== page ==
National Lampoon's Animal House- “Thank you sir. May I have another?” The twisted brain trust behind the National Lampoon produced this riotously vulgar and slyly subversive ode to college frat house culture, which became a surprise box-office smash in 1978. The film kicked off a lucrative Hollywood franchise for the magazine, and (building on the groundwork that was established by M*A*S*H and Blazing Saddles) opened the floodgates for a whole new genre of raunchy, uninhibited and politically incorrect movie comedy. The film is also notable for launching the fruitful careers of director John Landis and future director Harold Ramis (who co-wrote with Doug Kenney and Chris Miller). And what a brilliant ensemble cast: Tom Hulce, Tim Matheson, Peter Riegert, Karen Allen and Kevin Bacon (all unknowns at the time) along with screen vets Donald Sutherland and John Vernon. And no, I haven’t forgotten the guy who steals the show! I’m usually not a fan of physical comedy, but for some reason, everything John Belushi does in this movie, whether it’s falling off a ladder, smashing a guitar, crushing a beer can on his forehead, or simply arching his eyebrow-puts me in complete hysterics.
Rock 'N' Roll High School-As far as guilty pleasures go, this goofy bit of anarchy from the stable of legendary low-budget producer Roger Corman rates pretty high (and one suspects the creators of the film were, erm, “pretty high” when they dreamed it all up). Director Alan Arkush invokes the spirit of all those late 50s rock’n’roll exploitation movies (right down to having 27 year-old actors portraying “students”), substituting The Ramones for the usual clean-cut teen idols who inevitably pop up at the school dance. To this day, I’m still helplessly in love with P.J. Soles, who plays Vince Lombardi High School’s most devoted Ramones fan, Riff Randell. The great cast of B-movie troupers includes the late Paul Bartel (who directed several of his own cult classics under Corman’s tutelage) and his frequent screen partner Mary Waronov (as the uptight, iron-fisted principal). Although no one’s ever copped to it, I’m fairly sure this film inspired Square Pegs, the short-lived cult TV series from 1982. R.I.P. Joey, Dee Dee and Johnny.
To Sir, With Love-A decade after he co-starred in Blackboard Jungle, Sidney Poitier traded the switchblade and the bad attitude for a nice suit and an earnest lesson plan; it was his turn to play the mentor. This well-acted 1967 drama offered a bold twist on the usual formula (for its time). Movie audiences were accustomed to watching an idealistic white teacher struggling to tame the wild (and usually “ethnic”) inner city students; in this case, you had an idealistic black teacher trying to relate to a classroom chockablock with citizens of the unruly, white British working class. It’s a tour de force for director James Clavell, who also wrote and produced. Culture clash is a dominant theme in many of Clavell’s novels and films; most famously in Shogun. The film is a great “swinging 60s” time capsule-thanks to a spunky performance of the memorable theme song by Lulu, and a brief appearance by the Mindbenders (don’t blink or you’ll miss future 10cc co-founder Eric Stewart). Co-stars include Judy Geeson (delivering a poignant performance) and future rocker Michael Des Barres (vocalist for Silverhead, Detective, Power Station).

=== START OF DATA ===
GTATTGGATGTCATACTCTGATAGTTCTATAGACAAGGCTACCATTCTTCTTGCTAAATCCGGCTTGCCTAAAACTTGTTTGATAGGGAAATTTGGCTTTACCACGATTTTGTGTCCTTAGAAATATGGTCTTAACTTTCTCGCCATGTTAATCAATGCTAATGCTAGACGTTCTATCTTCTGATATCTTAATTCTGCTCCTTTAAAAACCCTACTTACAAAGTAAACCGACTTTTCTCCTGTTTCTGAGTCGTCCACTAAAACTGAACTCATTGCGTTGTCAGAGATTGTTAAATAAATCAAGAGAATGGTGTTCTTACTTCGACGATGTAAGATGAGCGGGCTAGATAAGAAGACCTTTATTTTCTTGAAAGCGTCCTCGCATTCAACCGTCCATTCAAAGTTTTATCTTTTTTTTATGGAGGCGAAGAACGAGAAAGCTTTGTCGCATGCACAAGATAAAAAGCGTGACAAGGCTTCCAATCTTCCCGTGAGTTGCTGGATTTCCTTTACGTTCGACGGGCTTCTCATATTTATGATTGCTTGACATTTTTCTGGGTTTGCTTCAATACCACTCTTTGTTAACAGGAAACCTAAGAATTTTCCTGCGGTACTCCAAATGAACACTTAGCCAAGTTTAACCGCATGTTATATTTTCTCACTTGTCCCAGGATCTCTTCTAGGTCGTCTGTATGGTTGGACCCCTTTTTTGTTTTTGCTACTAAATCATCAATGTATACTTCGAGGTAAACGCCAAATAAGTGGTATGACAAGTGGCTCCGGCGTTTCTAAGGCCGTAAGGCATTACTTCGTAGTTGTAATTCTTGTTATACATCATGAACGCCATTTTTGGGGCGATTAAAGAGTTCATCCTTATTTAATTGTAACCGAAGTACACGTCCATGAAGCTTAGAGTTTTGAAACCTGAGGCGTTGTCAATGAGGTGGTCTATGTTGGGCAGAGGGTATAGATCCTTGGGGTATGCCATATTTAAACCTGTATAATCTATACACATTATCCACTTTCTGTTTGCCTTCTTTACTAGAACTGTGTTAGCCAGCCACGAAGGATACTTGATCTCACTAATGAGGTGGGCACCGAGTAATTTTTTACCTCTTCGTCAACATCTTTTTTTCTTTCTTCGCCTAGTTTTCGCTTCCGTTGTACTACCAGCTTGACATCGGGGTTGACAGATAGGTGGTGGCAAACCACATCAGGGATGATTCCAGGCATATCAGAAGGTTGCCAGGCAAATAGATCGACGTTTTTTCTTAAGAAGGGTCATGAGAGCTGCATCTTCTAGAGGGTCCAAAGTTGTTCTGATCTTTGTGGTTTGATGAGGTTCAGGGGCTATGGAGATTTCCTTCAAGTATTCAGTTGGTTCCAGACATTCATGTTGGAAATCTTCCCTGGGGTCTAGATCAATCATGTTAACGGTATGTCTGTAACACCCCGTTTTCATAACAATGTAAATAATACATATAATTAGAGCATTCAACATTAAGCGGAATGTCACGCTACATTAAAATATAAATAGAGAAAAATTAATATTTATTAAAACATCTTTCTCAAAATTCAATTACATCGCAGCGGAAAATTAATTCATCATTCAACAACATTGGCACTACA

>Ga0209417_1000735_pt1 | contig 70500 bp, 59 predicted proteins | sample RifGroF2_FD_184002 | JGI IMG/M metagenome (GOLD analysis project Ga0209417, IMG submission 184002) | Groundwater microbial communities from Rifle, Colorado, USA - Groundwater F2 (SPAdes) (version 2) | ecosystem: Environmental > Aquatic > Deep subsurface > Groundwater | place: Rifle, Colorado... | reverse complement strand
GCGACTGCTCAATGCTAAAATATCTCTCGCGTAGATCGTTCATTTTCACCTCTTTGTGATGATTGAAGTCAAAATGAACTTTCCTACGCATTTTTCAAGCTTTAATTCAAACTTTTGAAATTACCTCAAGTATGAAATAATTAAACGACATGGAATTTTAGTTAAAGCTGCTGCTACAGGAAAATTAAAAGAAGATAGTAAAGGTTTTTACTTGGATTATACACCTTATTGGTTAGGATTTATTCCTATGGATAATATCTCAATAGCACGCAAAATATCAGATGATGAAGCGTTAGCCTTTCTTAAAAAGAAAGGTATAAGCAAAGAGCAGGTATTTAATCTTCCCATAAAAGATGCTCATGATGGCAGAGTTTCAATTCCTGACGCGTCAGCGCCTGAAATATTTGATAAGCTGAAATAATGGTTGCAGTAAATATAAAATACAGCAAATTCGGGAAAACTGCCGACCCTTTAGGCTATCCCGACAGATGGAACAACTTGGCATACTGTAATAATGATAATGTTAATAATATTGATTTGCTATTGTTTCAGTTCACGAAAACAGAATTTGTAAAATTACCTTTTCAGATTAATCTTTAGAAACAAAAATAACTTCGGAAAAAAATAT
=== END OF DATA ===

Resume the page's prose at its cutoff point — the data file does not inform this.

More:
Twenty-Four Eyes-This naturalistic, tremendously moving drama from Keisuke Kinoshita could very well be the ultimate “inspirational teacher” movie. Set in an isolated, sparsely populated village on the ruggedly beautiful coast of Japan’s Shodoshima island, the story begins in 1928 and ends just after WW 2. This is a deceptively simple yet deeply resonant tale about a long term mentorship that develops between a compassionate, nurturing teacher (Hideko Takamine) and her 12 students, from grade school through adulthood. Many of the cast members are non-actors, but you would never guess it from the uniformly wonderful performances. Kinoshita enlisted sets of siblings to portray the students as they “age”, giving the story a heightened sense of realism. The film, originally released in 1954, was hugely popular in Japan; a revival some years later enabled it to be discovered by Western audiences, who warmed to its humanist stance and undercurrent of anti-war sentiments. Keep a box of Kleenex nearby.
For those of you wondering about Beck's ranting about a new "Black Robed Regiment" today, recall that our friends at the Donkey Edge attended Glenn Beck U and reported this back:
[M]y right-wing funhouse soon turned into a house of horrors, as I was treated to an approximately 30-minute lecture (presumably the outer limits of a wing-nut’s attention span) that covered our Founding Fathers and the birth of our nation. I had clearly picked the wrong day to give up drinking.
What unfolded was a “lecture” about the so-called “Black-Robed Regiment” – apparently a band of Evangelical Christian preachers that invoked from the Bible the political and moral underpinnings upon which the Declaration of Independence and the Constitution were based and that single-handedly defeated the British at the battles of Concord, Lexington, and Bunker Hill. Ever heard of the “Black-Robed Regiment”? Me neither. It sounds like an obscure 1990s Steven Seagal film.
You can hear the clip from the lecture ">here.